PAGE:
• However, each time the app crashes, I have to log in again. This requires three steps: typing in my email address, pasting in my complicated password from my password manager, and entering a code from a text message to verify my identity. Even though I check the box for Google to remember my device, in theory skipping this process the next time I sign on, I have to repeat these steps every time the app crashes. According to my text message records, I did it 10 times.
  • If I have my camera on (turning on the augmented-reality overlay), capturing a Pokémon will immediately freeze and crash the app.
  • When I finally successfully capture a Pokémon, I’m asked to create a nickname that other players will refer to me by. I try Ash, the original protagonist, and that doesn’t work. I then attempt about a dozen other names. The only one that worked literally ended with “1234567890.” I wonder why this wasn’t part of the setup process, when I was customizing my avatar. Having to do this in the middle of the game, compounded with all the delays I’ve already experienced, only added to my frustrations. Shortly after, the app crashes.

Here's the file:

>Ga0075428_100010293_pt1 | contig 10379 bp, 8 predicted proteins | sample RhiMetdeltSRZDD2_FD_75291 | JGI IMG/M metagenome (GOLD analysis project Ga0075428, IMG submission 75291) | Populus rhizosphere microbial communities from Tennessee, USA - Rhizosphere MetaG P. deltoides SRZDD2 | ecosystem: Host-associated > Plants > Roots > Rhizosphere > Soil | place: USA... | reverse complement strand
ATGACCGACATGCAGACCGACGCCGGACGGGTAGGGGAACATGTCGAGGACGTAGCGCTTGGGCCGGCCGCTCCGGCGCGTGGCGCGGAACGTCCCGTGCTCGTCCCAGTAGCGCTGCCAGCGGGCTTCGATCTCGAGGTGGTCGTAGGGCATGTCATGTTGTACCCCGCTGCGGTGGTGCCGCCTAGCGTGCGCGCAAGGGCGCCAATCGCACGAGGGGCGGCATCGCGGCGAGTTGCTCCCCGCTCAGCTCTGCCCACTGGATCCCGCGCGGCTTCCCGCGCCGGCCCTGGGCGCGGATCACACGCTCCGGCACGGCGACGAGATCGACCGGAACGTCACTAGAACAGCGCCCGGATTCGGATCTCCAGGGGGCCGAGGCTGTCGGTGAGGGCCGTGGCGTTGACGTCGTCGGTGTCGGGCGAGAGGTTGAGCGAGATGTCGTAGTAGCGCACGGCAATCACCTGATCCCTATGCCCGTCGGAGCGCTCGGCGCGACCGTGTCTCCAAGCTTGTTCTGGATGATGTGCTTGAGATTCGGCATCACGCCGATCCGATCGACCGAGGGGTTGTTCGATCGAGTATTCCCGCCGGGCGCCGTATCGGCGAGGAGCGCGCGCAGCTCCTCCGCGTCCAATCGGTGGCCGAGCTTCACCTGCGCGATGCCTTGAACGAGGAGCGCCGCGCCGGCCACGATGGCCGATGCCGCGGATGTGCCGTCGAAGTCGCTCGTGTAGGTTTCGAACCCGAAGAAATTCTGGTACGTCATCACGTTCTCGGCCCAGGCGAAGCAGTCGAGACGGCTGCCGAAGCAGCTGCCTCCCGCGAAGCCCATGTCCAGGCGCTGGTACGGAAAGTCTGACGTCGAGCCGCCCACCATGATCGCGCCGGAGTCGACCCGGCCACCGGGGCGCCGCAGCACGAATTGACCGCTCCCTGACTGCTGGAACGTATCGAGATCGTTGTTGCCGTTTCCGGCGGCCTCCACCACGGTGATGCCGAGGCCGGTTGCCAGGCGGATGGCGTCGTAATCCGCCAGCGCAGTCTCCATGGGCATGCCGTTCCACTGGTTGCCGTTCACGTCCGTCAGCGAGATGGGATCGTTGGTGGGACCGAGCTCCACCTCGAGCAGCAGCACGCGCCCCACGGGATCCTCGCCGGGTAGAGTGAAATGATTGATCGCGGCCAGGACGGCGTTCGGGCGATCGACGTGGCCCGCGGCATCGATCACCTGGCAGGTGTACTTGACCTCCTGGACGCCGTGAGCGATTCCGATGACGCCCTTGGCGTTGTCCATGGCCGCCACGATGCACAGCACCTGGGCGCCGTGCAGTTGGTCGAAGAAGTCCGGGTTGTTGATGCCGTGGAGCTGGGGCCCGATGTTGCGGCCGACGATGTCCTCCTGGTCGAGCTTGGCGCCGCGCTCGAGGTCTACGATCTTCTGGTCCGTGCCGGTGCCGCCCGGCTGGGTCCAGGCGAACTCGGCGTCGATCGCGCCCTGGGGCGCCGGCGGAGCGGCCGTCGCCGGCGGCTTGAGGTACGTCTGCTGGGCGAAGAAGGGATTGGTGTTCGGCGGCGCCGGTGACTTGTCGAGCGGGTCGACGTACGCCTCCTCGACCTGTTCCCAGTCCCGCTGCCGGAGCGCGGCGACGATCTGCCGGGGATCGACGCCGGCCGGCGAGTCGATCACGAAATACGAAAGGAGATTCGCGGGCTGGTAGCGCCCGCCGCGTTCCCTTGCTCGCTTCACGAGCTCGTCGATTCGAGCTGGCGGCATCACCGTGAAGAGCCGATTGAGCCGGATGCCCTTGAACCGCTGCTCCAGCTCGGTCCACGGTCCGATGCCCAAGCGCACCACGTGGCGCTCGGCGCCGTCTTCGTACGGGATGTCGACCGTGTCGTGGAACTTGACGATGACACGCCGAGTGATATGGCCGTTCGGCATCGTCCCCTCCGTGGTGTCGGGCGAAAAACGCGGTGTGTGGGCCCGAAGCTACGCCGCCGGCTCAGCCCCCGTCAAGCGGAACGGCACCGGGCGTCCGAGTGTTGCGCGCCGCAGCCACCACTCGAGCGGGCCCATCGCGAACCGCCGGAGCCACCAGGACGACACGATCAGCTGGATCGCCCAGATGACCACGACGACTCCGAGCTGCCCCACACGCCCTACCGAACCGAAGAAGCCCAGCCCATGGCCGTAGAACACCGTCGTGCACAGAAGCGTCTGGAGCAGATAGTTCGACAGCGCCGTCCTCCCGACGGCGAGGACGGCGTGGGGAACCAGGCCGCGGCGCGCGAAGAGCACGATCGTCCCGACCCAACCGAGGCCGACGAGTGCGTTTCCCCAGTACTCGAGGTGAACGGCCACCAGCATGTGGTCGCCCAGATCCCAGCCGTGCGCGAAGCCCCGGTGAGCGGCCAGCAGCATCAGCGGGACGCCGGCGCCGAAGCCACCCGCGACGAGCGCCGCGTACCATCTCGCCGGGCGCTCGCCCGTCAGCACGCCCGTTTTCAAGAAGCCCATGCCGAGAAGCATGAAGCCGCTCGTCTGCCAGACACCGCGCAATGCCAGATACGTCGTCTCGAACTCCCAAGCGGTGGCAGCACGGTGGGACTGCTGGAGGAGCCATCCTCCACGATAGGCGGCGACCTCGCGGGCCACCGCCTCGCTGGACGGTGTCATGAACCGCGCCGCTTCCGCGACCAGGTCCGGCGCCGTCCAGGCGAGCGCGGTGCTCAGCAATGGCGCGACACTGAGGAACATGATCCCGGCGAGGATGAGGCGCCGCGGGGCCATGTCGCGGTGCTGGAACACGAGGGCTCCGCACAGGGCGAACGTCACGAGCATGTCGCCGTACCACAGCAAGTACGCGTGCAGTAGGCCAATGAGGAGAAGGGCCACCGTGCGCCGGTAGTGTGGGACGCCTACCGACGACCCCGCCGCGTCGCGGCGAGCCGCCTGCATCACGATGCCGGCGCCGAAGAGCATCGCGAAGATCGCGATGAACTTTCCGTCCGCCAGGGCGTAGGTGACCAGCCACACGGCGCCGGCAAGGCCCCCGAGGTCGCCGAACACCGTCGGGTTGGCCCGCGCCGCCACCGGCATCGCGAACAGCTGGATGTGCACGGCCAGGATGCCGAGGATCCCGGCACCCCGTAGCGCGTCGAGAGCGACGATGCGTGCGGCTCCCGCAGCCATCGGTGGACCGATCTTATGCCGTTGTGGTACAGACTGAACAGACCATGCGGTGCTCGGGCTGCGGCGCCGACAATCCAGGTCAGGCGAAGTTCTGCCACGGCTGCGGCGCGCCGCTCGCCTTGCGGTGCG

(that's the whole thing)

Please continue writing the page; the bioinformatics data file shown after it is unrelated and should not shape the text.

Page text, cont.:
• The data doesn’t always save when the app crashes. I still have no Pokémon.
  • My battery life quickly diminished from nearly full Thursday morning to 30% after half an hour of play (and by play, I mean repeatedly shutting down and restarting the app). I’ll have to remember to bring a portable battery pack for my next Poké-outing.

It’s normal for kinks to accompany new products, but Niantic and the Pokémon Company were vastly underprepared for this launch. Though the game shot up to the top of the App Store, it’s clear Pokémon Go is simply not ready for primetime.